Share via Email Motorists crowding a junction in Taipei highlight the consequences of population growth: We are increasing by 10, an hour. The median UN forecast is 9. By definition, total impact and consumption are worked out by measuring the average per person multiplied by the number of people.
Begin by opening your learning journal for this activity. Globalisation describes a world environment in which there is relatively free and frequent movement of goods, capital, people, information and ideas internationally.
The lessons in the previous activity were guiding students towards an understanding of some of the many consequences of globalisation.
This activity takes a step backwards and provides evidence and examples of globalisation, clarifies the different meanings of globalisation and the drivers behind the many globalising processes in the world. We saw in the World Core Curriculum and the examples of global education, that globalisation can emphasize the sharing of cultural experiences and building a global culture of peace.
However, it is economic globalisation that is of concern to many. The economic processes of globalisation are not new, however. For thousands of years, people have been buying and selling to each other across great distances. However, not everyone benefited from these historical experiences of globalisation.
The Trans-Atlantic Slave Trade saw over ten million Africans shipped to the Americas in 35, voyages between the sixteenth and nineteenth centuries.
While sending cottonsilkindigo dye and tea back to England, the Company made its greatest profits forcing Indian farmers to grow poppy flowers which were manufactured into opium in company-owned factories and then sold into China against the will of the Imperial government.
This eventually led to the Opium Wars between China between Britain. The 19th and early 20th Centuries were also a time of very rapidly increasing free movement of goods, capital and people. New technology — in the form of the telegraph and steamships — made international communication and transportation much faster, easier and cheaper.
Byalmost all of Africa, Asia, the Pacific and Latin America and the Caribbean had been colonized by European countries to advance their wealth and power. This was achieved by using military power to rule colonies as sources as cheap, near slave labour and abundant, nearly free natural resources.
These resources were sent to the factories in the colonial powers, where they underpinned the industrialisation and economic growth Europe and North America.
Despite becoming politically independent in the years after World War II, most former colonies remained tied into the global economy as suppliers of raw materials, low-paid labour and markets for manufactured imports. Very few countries have been successful in breaking out of this pattern.
This is the process known as neo-colonialism. Economic globalisation has been advanced by five key factors in the past fifty years: To encourage economic growth and investment, governments have privatized many previously government owned services and industries and deregulated economic activity to allow market forces greater scope.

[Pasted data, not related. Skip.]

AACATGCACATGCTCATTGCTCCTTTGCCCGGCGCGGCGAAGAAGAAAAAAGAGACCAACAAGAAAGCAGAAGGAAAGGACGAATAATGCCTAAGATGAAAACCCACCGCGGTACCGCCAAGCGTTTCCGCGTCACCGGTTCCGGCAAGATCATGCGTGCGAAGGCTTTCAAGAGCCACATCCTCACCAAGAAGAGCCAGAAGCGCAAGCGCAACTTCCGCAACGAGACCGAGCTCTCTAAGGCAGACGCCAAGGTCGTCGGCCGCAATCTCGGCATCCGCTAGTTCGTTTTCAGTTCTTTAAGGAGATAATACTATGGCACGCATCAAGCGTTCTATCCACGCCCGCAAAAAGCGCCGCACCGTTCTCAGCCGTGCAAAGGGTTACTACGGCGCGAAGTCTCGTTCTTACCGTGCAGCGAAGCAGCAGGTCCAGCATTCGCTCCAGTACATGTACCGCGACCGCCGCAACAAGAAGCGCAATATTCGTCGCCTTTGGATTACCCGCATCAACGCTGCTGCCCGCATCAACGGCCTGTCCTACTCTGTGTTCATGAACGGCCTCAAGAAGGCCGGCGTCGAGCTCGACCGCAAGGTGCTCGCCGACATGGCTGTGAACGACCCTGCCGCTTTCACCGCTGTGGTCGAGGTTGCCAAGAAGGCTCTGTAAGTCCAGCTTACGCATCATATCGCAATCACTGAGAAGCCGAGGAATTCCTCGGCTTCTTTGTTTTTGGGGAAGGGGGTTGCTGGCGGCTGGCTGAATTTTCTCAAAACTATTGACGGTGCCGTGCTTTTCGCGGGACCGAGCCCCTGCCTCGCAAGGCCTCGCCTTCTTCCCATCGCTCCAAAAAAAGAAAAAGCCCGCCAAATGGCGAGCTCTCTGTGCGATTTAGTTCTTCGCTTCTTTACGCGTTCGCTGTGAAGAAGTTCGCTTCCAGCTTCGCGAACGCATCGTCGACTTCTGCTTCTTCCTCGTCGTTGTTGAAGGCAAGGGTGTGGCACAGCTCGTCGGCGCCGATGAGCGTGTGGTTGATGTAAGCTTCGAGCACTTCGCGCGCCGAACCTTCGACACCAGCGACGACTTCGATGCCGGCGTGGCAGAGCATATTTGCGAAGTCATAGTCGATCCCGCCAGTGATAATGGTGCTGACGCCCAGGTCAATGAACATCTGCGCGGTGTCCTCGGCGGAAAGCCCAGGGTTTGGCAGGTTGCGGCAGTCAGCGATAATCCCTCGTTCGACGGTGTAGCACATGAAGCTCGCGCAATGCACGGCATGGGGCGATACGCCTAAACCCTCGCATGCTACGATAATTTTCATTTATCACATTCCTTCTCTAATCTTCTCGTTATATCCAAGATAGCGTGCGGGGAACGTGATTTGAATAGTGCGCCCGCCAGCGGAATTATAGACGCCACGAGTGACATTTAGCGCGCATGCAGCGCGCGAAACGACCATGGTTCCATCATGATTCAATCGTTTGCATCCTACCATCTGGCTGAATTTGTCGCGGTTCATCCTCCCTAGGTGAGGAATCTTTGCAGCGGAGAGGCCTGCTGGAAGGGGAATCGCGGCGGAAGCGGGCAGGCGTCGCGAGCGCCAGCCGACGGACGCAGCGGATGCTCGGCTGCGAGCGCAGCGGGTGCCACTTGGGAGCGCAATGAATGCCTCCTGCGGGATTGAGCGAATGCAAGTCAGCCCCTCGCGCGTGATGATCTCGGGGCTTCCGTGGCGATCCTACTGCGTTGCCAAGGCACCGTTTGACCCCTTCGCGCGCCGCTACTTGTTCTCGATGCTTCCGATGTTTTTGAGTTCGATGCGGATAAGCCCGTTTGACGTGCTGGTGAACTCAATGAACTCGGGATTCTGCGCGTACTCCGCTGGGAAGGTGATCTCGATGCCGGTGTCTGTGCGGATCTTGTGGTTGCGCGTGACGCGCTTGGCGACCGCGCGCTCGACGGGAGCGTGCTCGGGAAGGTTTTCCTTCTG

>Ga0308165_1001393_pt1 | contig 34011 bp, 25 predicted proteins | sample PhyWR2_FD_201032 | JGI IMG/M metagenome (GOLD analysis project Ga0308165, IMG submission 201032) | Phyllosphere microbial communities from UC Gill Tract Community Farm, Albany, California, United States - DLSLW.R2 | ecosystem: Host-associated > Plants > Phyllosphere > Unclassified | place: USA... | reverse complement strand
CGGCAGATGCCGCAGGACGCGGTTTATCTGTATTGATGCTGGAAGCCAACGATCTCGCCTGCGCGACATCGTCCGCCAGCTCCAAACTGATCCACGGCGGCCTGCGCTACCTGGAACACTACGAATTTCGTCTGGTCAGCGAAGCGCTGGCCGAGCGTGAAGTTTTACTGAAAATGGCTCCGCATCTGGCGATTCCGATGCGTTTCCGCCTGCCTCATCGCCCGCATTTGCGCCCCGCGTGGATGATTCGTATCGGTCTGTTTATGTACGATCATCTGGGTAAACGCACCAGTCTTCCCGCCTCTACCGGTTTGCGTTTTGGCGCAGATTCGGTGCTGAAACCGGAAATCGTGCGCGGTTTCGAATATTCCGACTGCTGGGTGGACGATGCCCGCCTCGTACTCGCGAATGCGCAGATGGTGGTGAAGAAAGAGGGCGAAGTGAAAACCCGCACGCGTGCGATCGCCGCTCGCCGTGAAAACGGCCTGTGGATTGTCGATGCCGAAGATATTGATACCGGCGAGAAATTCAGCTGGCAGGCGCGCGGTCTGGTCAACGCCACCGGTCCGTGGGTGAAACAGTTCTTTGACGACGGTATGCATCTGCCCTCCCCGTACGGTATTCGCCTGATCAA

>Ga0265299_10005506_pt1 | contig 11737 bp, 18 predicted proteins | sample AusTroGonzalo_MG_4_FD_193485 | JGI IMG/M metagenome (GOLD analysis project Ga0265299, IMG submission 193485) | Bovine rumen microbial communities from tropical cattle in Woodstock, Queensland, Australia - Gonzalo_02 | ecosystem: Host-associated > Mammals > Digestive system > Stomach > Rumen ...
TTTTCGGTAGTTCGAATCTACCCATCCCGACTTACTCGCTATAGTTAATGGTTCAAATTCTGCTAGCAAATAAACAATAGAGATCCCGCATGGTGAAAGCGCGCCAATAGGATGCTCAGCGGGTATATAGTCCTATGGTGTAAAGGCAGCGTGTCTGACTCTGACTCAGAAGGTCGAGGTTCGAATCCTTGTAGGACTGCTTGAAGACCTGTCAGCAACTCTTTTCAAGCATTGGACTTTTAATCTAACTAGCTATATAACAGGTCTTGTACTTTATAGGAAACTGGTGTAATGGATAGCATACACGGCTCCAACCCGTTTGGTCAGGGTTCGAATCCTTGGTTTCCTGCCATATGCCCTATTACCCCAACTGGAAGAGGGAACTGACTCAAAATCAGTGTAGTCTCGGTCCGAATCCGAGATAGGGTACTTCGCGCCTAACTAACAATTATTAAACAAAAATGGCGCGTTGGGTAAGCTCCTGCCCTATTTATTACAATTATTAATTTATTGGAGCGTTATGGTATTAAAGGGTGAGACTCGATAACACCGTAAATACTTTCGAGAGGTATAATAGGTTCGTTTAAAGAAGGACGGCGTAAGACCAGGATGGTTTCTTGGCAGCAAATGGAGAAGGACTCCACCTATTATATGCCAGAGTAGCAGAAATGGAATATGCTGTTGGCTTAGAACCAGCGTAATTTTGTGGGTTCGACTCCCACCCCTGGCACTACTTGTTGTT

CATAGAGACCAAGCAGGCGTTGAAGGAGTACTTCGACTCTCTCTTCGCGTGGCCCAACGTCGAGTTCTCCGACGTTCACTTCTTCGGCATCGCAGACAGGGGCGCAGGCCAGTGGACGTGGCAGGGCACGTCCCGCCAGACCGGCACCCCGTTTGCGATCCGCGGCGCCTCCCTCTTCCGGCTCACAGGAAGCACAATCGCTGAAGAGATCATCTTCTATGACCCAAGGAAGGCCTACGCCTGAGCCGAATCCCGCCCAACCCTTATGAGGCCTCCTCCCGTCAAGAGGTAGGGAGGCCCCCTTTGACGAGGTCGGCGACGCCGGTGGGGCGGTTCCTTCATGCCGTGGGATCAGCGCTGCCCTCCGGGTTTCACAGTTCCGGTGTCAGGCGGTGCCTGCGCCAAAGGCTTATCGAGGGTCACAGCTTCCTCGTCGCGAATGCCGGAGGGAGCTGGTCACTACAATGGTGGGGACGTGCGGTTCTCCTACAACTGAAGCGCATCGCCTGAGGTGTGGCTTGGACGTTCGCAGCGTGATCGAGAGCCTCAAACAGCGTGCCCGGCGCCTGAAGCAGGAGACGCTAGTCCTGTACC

The lending and development policies of international agencies and banks, to open their economies to international goods, services, practices and ideas. Large multinational corporations have replaced governments as the vehicle for economic domination and many have grown to be larger and more powerful than most countries.
Rapid advances in technology, especially in manufacturing, communication and transport in recent decades, has seen the industrial revolution replaced by the information and services revolution.
The rise in per capita income generated by these processes has fuelled a massive rise in consumerism and created a perpetual cycle — or a treadmill — of production and consumption.
These five factors are analyzed in detail in Activity 4.Global warming is likely to shrink the size of fish by as much as a quarter in coming decades, according to a groundbreaking new study of the world's oceans. Climate Change May Shrink the World’s Fish.
will have a profound impact on many marine food webs, upending predator-prey relationships in ways that are hard to predict. "Our problem is. Economic growth is the increase in the inflation-adjusted market value of the goods and services produced by an economy over time. is creating a scenario where we could see a systemic collapse of our planet's natural resources.
Those more optimistic about the environmental impacts of growth believe that, though localized environmental. A population decline (or depopulation) in humans is any great reduction in a human population caused by events such as long-term demographic trends, as in sub-replacement fertility, urban decay, white flight or rural flight, or due to violence, disease, or other catastrophes.
That way, the fields can be sprayed with the herbicide when the plant is young, easily eliminating competition from weeds. Naturally, glyphosate ends up in the environment, and our knowledge of its effects on soil health, aquatic life, and wildlife is far from complete.
Written by Massimo Livi Bacci, Our Shrinking Planet advocates bringing the demographic question back to the centre of the international community’s debates on development.
Livi Bacci introduces his book by highlighting that our planet has dramatically gotten smaller – up to 1, times – in relation to the area of land at each human’s disposal.